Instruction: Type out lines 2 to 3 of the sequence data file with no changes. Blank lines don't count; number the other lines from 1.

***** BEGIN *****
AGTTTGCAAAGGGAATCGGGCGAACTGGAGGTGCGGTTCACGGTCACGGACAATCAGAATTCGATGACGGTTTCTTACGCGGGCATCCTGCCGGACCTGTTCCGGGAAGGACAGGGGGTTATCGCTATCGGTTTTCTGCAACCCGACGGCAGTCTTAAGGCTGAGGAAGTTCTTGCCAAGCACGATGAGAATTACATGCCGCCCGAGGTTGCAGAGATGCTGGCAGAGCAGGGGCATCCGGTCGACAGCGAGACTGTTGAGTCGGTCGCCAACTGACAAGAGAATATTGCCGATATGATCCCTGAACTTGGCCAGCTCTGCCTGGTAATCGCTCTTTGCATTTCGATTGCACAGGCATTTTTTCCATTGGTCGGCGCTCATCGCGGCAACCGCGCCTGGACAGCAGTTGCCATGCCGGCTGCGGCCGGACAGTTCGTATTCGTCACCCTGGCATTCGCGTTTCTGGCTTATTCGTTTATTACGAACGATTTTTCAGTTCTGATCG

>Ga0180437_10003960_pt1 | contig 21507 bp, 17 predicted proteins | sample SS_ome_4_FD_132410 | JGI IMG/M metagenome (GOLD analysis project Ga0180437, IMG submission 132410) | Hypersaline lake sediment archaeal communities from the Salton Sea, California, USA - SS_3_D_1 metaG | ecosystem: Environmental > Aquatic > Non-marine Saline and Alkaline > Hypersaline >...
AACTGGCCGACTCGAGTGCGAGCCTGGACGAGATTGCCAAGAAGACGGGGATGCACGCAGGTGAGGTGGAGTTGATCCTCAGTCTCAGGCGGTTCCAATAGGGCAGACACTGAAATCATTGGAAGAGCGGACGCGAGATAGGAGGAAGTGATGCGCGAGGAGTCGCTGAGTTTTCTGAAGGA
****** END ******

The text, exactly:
>Ga0180437_10003960_pt1 | contig 21507 bp, 17 predicted proteins | sample SS_ome_4_FD_132410 | JGI IMG/M metagenome (GOLD analysis project Ga0180437, IMG submission 132410) | Hypersaline lake sediment archaeal communities from the Salton Sea, California, USA - SS_3_D_1 metaG | ecosystem: Environmental > Aquatic > Non-marine Saline and Alkaline > Hypersaline >...
AACTGGCCGACTCGAGTGCGAGCCTGGACGAGATTGCCAAGAAGACGGGGATGCACGCAGGTGAGGTGGAGTTGATCCTCAGTCTCAGGCGGTTCCAATAGGGCAGACACTGAAATCATTGGAAGAGCGGACGCGAGATAGGAGGAAGTGATGCGCGAGGAGTCGCTGAGTTTTCTGAAGGA